A NC family was watching someone else’s Pitbull in their home last month when the dog bit the 2 year old toddler in the face. No details on the circumstances surrounding the bite are provided. The child’s mother reportedly then shot the dog, dragged him outside and left him to suffer in the freezing cold overnight. When officers responded to her 911 call the next day, the dog was still suffering outside and was euthanized. The mother has been charged with animal cruelty and discharging a firearm in public.
I found the story of Mittens, a mama cat allegedly set on fire by two 17 year old boys in Baltimore, too disturbing to write much about. Depending on how well you cope with these types of things, you may choose to read the details in the police report. You can also read a brief synopsis of the case (graphic photo of Mittens’ injuries at top of page). On a cheerier note, Mittens is expected to survive and there is a video of her in recovery with her 3 kittens here. (The video is graphic in that it shows her wounds but it also shows how very sweet and loving she remains with people, despite her trauma.)
The other story that’s kept me up at night – and prevented me from blogging much lately – is that of the trial of twin Baltimore brothers accused of setting a Pitbull on fire in May 2009. As if the story as we knew it wasn’t horrible enough, new details have emerged in testimony about the unbelievable suffering the dog – later named Phoenix – endured. I won’t post the details here but suffice to say:
“On a scale of one to 10,” her pain level was “10,” said veterinarian Jennifer McGough, who treated Phoenix at a Pennsylvania emergency animal center for several days. The dog had puncture wounds on her neck and a leg, as if she’d been in dog fights before, but she showed no aggression.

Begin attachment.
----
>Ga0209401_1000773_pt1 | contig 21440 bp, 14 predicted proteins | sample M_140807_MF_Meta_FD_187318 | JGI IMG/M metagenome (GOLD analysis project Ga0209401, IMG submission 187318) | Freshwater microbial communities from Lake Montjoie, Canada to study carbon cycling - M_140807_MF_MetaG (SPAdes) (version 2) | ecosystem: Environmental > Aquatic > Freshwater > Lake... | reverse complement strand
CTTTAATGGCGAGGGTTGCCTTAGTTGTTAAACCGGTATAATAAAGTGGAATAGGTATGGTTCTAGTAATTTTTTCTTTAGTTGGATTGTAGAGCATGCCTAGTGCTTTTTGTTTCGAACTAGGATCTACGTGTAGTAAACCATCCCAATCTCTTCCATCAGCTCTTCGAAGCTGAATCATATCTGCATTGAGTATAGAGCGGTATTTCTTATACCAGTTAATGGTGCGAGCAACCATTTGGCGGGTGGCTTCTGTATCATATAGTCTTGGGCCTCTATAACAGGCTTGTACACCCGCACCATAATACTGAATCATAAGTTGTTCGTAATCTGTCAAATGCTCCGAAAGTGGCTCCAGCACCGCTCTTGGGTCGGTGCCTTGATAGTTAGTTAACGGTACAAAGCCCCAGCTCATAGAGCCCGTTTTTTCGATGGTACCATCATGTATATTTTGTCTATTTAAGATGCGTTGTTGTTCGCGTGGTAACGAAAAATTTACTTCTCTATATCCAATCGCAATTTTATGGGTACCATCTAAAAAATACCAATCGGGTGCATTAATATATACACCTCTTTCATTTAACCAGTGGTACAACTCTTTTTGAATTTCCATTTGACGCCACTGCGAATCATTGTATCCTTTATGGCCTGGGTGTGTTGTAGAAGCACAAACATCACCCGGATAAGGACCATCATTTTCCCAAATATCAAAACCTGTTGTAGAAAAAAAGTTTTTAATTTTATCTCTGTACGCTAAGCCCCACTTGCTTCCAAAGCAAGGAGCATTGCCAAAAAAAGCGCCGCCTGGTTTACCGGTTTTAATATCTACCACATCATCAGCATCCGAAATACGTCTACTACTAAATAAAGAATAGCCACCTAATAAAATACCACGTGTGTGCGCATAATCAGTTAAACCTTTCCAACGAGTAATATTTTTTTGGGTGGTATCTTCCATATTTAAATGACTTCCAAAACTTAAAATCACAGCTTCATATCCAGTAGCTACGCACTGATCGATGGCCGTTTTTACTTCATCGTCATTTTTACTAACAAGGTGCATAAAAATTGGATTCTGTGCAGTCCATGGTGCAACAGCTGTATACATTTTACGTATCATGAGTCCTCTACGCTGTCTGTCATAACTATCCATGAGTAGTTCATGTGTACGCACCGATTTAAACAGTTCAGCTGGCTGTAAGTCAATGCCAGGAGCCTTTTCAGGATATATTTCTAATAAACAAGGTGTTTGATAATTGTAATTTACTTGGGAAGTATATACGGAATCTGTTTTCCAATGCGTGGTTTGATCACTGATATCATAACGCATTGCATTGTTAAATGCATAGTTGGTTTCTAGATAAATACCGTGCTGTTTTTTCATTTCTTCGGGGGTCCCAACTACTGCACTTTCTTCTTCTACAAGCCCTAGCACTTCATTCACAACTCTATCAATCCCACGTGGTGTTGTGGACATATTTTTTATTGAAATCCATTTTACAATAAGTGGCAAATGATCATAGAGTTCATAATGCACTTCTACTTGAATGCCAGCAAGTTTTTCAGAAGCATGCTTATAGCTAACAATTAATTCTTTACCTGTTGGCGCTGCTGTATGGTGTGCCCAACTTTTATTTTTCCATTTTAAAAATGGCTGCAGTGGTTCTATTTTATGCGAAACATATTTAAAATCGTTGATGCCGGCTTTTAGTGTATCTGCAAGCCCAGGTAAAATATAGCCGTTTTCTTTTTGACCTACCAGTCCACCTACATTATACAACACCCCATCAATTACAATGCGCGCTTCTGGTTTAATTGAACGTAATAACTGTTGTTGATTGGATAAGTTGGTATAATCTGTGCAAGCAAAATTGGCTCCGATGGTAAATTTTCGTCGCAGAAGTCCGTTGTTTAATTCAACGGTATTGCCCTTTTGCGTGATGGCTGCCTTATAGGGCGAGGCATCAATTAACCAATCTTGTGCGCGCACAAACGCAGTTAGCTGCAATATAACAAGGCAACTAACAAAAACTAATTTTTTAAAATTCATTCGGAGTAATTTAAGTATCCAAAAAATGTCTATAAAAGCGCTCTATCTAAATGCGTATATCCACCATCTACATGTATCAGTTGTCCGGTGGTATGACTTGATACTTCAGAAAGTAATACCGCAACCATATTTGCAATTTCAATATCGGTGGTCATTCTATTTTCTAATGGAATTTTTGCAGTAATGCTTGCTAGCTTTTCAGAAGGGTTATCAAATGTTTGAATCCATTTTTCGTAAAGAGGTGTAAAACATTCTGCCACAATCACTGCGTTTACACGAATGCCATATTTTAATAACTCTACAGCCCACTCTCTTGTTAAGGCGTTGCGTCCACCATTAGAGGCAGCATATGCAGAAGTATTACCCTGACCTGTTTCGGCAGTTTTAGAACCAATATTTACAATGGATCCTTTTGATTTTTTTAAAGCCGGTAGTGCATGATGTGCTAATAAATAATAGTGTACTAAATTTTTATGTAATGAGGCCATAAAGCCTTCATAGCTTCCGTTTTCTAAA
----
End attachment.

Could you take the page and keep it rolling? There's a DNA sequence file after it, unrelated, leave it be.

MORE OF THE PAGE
“The degree of pain she was in was beyond belief,” McGough said, yet Phoenix “was just a lovely dog throughout the experience.”
The extent of Phoenix’s injuries was so great that after 5 days of veterinary care, she was deemed medically hopeless and euthanized to end her suffering.
I read about Mittens and the new details in the Phoenix case about the same time as reading the story of the mass sled dog slaughter in B.C. Had to take a mental health break.
While it is sometimes extraordinarily difficult to get through these stories, I do think they have a significant place in the big picture. Violence against pets – including the needless killing of healthy/treatable pets in shelters – is a societal issue which we have failed to adequately address for far too long. While individual acts of cruelty represent a tiny fraction of the pet owning public, needless shelter killing represents a systemic attitude excusing and whitewashing violence against pets. If we as a humane society fail to embrace the concept of no kill in our animal shelters, how can we expect our justice system to live up to our expectations when prosecuting individual cases of animal cruelty? And how do we expect our children, who are often provided so-called humane education by the same public shelter staff responsible for the needless killing of millions of pets each year, to cultivate compassion toward pets?
As such, I feel it is our obligation to not look away from these heartbreaking stories of cruelty. Because if we, as pet lovers and advocates and rescuers, do not face stories of cruelty in all their forms – who will? In order to further progress toward the no kill nation we seek, a strong and constant voice of protest from the riffraff is a necessity.
Today, more than ever before, life must be characterized by a sense of Universal responsibility, not only nation to nation and human to human, but also human to other forms of life. – His Holiness the Dalai Lama